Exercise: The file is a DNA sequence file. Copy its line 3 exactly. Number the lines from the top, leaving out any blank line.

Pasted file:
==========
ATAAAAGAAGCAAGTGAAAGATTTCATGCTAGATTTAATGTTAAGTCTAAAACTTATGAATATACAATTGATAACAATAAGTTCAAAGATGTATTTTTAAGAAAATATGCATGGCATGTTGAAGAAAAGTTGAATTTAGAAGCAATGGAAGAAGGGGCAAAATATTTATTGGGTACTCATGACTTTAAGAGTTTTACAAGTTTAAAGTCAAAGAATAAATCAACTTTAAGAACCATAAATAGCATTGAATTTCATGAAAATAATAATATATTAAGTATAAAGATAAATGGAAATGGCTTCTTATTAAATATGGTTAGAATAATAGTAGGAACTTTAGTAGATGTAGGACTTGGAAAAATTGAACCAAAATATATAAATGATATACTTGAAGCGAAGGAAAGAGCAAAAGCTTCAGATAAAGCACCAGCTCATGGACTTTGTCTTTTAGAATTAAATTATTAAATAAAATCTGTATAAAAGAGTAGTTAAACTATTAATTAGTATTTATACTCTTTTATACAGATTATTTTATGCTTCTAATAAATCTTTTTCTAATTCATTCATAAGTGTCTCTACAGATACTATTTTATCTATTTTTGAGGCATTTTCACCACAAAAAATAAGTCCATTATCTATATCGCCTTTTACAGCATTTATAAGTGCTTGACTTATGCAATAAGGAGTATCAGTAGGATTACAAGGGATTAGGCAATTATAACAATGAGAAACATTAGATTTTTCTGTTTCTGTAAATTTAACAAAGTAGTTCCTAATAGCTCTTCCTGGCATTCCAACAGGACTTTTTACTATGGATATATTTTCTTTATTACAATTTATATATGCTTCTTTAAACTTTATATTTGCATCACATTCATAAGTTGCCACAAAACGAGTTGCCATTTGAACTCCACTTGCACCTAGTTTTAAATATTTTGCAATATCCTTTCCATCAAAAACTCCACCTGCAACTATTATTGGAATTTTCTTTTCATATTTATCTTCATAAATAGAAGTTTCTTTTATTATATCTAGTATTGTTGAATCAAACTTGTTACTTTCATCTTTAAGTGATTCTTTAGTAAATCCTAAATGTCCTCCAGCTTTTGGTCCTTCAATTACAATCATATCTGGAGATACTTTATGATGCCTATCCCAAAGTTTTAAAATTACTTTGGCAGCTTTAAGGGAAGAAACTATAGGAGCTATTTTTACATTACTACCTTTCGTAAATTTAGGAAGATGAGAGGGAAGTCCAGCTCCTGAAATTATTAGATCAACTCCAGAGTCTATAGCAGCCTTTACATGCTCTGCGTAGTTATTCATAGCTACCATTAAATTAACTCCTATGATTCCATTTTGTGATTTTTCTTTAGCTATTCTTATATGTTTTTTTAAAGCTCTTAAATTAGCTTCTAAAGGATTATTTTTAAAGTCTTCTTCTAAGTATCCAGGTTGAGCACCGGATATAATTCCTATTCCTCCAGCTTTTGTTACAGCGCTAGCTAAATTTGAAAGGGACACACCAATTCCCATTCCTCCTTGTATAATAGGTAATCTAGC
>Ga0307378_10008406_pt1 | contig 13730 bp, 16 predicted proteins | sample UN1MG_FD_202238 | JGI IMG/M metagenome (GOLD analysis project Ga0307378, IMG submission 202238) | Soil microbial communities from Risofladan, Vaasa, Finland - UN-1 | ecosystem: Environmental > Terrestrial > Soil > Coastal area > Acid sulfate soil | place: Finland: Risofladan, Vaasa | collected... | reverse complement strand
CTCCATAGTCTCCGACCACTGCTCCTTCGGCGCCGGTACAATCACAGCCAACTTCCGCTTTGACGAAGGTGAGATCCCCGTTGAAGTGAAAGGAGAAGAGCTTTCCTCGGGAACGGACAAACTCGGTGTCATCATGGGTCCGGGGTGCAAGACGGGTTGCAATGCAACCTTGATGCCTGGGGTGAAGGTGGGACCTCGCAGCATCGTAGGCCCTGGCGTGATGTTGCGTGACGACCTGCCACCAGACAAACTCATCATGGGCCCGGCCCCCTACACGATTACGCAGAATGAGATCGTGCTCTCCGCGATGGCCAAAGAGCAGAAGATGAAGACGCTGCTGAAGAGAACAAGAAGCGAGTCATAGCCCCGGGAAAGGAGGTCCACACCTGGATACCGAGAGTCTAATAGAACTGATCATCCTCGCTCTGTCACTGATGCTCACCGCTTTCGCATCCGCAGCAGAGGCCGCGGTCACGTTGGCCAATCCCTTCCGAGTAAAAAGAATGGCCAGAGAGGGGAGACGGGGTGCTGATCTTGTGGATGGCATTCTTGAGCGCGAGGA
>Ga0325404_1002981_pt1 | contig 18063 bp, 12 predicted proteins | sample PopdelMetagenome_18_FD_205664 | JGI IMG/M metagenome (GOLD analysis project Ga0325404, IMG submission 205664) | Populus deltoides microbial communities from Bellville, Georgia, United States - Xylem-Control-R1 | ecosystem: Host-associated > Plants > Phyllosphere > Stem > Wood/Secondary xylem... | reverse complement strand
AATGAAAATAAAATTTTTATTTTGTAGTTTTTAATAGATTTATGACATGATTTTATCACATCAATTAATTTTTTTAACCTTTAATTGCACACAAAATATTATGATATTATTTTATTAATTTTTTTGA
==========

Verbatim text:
CTCCATAGTCTCCGACCACTGCTCCTTCGGCGCCGGTACAATCACAGCCAACTTCCGCTTTGACGAAGGTGAGATCCCCGTTGAAGTGAAAGGAGAAGAGCTTTCCTCGGGAACGGACAAACTCGGTGTCATCATGGGTCCGGGGTGCAAGACGGGTTGCAATGCAACCTTGATGCCTGGGGTGAAGGTGGGACCTCGCAGCATCGTAGGCCCTGGCGTGATGTTGCGTGACGACCTGCCACCAGACAAACTCATCATGGGCCCGGCCCCCTACACGATTACGCAGAATGAGATCGTGCTCTCCGCGATGGCCAAAGAGCAGAAGATGAAGACGCTGCTGAAGAGAACAAGAAGCGAGTCATAGCCCCGGGAAAGGAGGTCCACACCTGGATACCGAGAGTCTAATAGAACTGATCATCCTCGCTCTGTCACTGATGCTCACCGCTTTCGCATCCGCAGCAGAGGCCGCGGTCACGTTGGCCAATCCCTTCCGAGTAAAAAGAATGGCCAGAGAGGGGAGACGGGGTGCTGATCTTGTGGATGGCATTCTTGAGCGCGAGGA